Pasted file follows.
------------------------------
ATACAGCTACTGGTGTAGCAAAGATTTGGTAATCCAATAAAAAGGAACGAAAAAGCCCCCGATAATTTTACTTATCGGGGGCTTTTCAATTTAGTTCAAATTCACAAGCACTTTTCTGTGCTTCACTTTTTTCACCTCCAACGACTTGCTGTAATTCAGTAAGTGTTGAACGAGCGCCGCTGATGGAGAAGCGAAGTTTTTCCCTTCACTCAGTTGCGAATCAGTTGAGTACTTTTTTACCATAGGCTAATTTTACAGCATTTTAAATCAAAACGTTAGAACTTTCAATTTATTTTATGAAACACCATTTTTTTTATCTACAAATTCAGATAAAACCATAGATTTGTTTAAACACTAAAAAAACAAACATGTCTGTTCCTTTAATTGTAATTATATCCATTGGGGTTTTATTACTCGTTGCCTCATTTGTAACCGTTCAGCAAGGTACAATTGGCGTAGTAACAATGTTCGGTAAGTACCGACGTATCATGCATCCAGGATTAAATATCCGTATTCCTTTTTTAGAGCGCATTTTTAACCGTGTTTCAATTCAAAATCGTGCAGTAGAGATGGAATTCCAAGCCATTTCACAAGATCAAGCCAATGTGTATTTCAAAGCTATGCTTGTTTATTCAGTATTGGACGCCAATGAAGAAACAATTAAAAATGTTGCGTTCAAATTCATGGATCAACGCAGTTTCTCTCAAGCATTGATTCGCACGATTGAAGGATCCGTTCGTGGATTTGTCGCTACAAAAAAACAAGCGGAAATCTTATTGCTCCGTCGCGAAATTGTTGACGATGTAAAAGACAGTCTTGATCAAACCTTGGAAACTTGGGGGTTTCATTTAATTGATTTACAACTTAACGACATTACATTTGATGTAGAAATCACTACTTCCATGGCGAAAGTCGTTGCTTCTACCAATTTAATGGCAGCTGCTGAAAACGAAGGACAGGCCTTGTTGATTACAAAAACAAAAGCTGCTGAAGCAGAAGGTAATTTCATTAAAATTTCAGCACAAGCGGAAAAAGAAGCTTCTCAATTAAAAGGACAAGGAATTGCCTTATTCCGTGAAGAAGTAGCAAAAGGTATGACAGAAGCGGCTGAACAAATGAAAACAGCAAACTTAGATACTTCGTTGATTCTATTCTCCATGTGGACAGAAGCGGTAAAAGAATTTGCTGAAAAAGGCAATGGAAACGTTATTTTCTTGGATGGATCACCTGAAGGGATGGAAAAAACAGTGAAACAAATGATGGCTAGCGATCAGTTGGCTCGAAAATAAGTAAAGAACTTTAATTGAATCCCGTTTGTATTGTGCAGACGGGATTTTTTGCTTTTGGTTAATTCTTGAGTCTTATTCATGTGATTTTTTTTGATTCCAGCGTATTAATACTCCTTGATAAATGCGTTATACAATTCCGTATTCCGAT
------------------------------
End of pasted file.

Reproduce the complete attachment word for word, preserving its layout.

ATACAGCTACTGGTGTAGCAAAGATTTGGTAATCCAATAAAAAGGAACGAAAAAGCCCCCGATAATTTTACTTATCGGGGGCTTTTCAATTTAGTTCAAATTCACAAGCACTTTTCTGTGCTTCACTTTTTTCACCTCCAACGACTTGCTGTAATTCAGTAAGTGTTGAACGAGCGCCGCTGATGGAGAAGCGAAGTTTTTCCCTTCACTCAGTTGCGAATCAGTTGAGTACTTTTTTACCATAGGCTAATTTTACAGCATTTTAAATCAAAACGTTAGAACTTTCAATTTATTTTATGAAACACCATTTTTTTTATCTACAAATTCAGATAAAACCATAGATTTGTTTAAACACTAAAAAAACAAACATGTCTGTTCCTTTAATTGTAATTATATCCATTGGGGTTTTATTACTCGTTGCCTCATTTGTAACCGTTCAGCAAGGTACAATTGGCGTAGTAACAATGTTCGGTAAGTACCGACGTATCATGCATCCAGGATTAAATATCCGTATTCCTTTTTTAGAGCGCATTTTTAACCGTGTTTCAATTCAAAATCGTGCAGTAGAGATGGAATTCCAAGCCATTTCACAAGATCAAGCCAATGTGTATTTCAAAGCTATGCTTGTTTATTCAGTATTGGACGCCAATGAAGAAACAATTAAAAATGTTGCGTTCAAATTCATGGATCAACGCAGTTTCTCTCAAGCATTGATTCGCACGATTGAAGGATCCGTTCGTGGATTTGTCGCTACAAAAAAACAAGCGGAAATCTTATTGCTCCGTCGCGAAATTGTTGACGATGTAAAAGACAGTCTTGATCAAACCTTGGAAACTTGGGGGTTTCATTTAATTGATTTACAACTTAACGACATTACATTTGATGTAGAAATCACTACTTCCATGGCGAAAGTCGTTGCTTCTACCAATTTAATGGCAGCTGCTGAAAACGAAGGACAGGCCTTGTTGATTACAAAAACAAAAGCTGCTGAAGCAGAAGGTAATTTCATTAAAATTTCAGCACAAGCGGAAAAAGAAGCTTCTCAATTAAAAGGACAAGGAATTGCCTTATTCCGTGAAGAAGTAGCAAAAGGTATGACAGAAGCGGCTGAACAAATGAAAACAGCAAACTTAGATACTTCGTTGATTCTATTCTCCATGTGGACAGAAGCGGTAAAAGAATTTGCTGAAAAAGGCAATGGAAACGTTATTTTCTTGGATGGATCACCTGAAGGGATGGAAAAAACAGTGAAACAAATGATGGCTAGCGATCAGTTGGCTCGAAAATAAGTAAAGAACTTTAATTGAATCCCGTTTGTATTGTGCAGACGGGATTTTTTGCTTTTGGTTAATTCTTGAGTCTTATTCATGTGATTTTTTTTGATTCCAGCGTATTAATACTCCTTGATAAATGCGTTATACAATTCCGTATTCCGAT